In order to defend against attacks, you have to understand the attack vectors and weigh the risks.  A meterpreter shell generated into an .exe file with msfvenom won't make it through email and if it somehow did manage to make its way to a desktop, it would immediately get gobbled up by the antivirus software.  I know this for a fact because I've generated said payload and dropped it onto a desktop.  I'm not worried about .exe files.  On the other hand, I consider Microsoft Office documents a potential risk.  

I can block .exe files but I cannot block Microsoft Office documents without angering the masses.  With that in mind, what's the exposure?  Depends on the users, no?  The sender is also a factor. 

If a Nigerian Prince sends an Excel doc with Macros, I'm confident that most, if not all, of the users will think twice.  But if someone spoofs an email from the CEO, we've ventured into different territory.  

There are a number of ways to go about creating such a document but Magic Unicorn makes it (too?) easy.  

First, we generate our macro payload:





The generated payload is in the text file. 





Depending on how you edit this file, you might not get the entire contents of this file.  Easiest thing to do is "cat" the file.  Make sure you grab the "End Sub" which ends up behind the prompt.

Enable the "Developer" menu item on Excel.  





We're going to create a Macro with the name "Auto_Open".





Remove any text from the empty macro and dump the contents of powershell_attack.txt into the body.  





Because I started with an xlsx file, I'm receiving the above message.  We're going to select No and....





... we're going to save as a .xlsm file.  Now we're going to email, drop, or whatever, to get this file to our victim machine.





Next, we're going to launch the document on our victim machine:





Unless you live in a vacuum, you've seen the above message.  It's so ubiquitous that I doubt this raises any warning flags whatsoever.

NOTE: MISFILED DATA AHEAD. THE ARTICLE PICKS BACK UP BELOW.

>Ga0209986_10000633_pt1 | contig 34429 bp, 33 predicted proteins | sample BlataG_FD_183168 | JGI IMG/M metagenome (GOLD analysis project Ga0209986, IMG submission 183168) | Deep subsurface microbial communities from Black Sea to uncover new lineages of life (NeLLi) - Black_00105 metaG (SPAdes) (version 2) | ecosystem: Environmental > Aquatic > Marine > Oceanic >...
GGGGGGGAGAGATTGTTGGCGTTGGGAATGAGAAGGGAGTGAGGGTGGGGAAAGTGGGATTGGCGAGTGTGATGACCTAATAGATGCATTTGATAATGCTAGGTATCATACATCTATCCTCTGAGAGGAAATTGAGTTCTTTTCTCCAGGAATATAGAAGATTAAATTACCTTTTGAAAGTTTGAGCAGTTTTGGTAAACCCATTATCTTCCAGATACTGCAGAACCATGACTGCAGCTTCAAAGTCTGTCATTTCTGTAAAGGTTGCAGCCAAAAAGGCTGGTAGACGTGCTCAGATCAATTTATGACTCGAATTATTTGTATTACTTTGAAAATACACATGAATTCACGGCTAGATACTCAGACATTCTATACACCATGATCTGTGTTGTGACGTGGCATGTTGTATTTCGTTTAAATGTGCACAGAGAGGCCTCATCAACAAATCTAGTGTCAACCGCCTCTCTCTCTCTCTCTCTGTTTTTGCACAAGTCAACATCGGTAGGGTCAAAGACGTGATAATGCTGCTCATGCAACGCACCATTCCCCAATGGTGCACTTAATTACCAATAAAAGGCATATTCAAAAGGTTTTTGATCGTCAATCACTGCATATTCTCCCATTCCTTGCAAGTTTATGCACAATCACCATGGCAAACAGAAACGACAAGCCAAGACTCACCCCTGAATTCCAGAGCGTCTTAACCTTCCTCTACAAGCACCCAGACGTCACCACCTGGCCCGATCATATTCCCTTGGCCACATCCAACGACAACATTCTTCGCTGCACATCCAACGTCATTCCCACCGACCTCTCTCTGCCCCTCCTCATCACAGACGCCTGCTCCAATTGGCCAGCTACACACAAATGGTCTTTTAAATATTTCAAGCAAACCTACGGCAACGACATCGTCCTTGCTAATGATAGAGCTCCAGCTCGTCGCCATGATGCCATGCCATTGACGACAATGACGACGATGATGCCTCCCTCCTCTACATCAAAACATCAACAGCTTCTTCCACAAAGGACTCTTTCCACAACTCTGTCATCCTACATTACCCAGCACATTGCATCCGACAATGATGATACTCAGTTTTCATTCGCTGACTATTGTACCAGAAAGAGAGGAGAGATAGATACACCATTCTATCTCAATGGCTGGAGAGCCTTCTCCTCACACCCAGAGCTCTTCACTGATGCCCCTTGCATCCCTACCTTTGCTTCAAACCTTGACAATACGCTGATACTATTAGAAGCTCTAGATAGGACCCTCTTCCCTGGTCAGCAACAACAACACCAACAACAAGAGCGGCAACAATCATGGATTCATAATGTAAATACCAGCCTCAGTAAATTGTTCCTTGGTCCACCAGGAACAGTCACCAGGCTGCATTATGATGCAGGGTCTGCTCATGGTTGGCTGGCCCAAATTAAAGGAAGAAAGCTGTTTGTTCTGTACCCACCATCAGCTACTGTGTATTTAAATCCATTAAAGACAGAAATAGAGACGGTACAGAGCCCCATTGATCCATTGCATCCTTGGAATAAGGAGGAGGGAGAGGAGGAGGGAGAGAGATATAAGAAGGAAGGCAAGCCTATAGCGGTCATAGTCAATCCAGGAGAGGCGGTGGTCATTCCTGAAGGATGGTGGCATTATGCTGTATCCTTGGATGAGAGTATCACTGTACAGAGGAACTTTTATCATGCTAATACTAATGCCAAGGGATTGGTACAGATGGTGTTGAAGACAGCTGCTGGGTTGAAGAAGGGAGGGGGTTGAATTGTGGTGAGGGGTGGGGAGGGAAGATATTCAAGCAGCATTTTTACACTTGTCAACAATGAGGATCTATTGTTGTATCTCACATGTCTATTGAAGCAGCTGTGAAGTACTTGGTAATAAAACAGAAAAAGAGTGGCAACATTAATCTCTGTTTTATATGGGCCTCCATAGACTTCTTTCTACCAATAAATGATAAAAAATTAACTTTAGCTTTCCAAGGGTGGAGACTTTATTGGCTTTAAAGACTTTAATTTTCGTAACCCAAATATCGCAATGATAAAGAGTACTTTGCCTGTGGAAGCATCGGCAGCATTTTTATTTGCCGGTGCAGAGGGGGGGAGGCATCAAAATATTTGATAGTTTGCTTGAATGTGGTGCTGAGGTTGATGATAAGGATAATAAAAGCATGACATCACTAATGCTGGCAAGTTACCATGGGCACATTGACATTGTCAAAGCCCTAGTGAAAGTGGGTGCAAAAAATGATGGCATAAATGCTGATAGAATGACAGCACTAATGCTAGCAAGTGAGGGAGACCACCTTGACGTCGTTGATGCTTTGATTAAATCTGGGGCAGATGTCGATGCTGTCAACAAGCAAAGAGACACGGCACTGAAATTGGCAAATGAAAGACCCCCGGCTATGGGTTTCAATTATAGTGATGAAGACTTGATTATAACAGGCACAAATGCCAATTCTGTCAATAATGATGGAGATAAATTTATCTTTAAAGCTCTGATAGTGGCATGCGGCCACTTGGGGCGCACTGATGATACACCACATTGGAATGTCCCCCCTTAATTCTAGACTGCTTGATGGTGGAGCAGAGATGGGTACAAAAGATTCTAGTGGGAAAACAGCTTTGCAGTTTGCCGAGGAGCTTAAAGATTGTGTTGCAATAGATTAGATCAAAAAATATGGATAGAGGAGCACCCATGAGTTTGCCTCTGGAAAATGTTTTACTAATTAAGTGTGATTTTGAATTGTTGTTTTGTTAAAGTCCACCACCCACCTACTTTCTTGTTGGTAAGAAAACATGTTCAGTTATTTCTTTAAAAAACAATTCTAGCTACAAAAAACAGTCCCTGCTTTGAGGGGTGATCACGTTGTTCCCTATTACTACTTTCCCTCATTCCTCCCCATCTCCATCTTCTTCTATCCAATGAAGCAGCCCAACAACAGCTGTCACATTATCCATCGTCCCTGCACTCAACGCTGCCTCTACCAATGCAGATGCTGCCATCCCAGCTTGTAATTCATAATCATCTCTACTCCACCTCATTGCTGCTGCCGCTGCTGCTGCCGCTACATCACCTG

Conversely, this macro message raises all sorts of flags with me.  But in the context of a message coming from the CEO, would this get clicked???





The real beauty of generating this in Magic Unicorn is this message above.  I don't know if you were paying attention but this message was part of our macro.   Not that you couldn't do this on your own but it was a really nice touch. 

Moving on -- the document is opened, the macros are enabled, and the document crashes with this warning message.  Behind the scenes, a meterpreter shell....





This is a fully patched Windows 7 machine with current and updated anti-virus.  

Naysayers will argue that they, or their users, wouldn't fall for this vector.  I would first point out that Magic Unicorn wouldn't exist if this wasn't a solid attack vector.  I would also point out that circumstances are everything.  If I dropped a handful of thumb drives in the parking lot, or in the lobby, with an Excel spreadsheet with one of the following titles...

Monthly_Payroll
Salary-Compensation
Q4_Promotions
Q4_Reduction_In_Force
Confidential

... what's my success rate? 

I like my odds.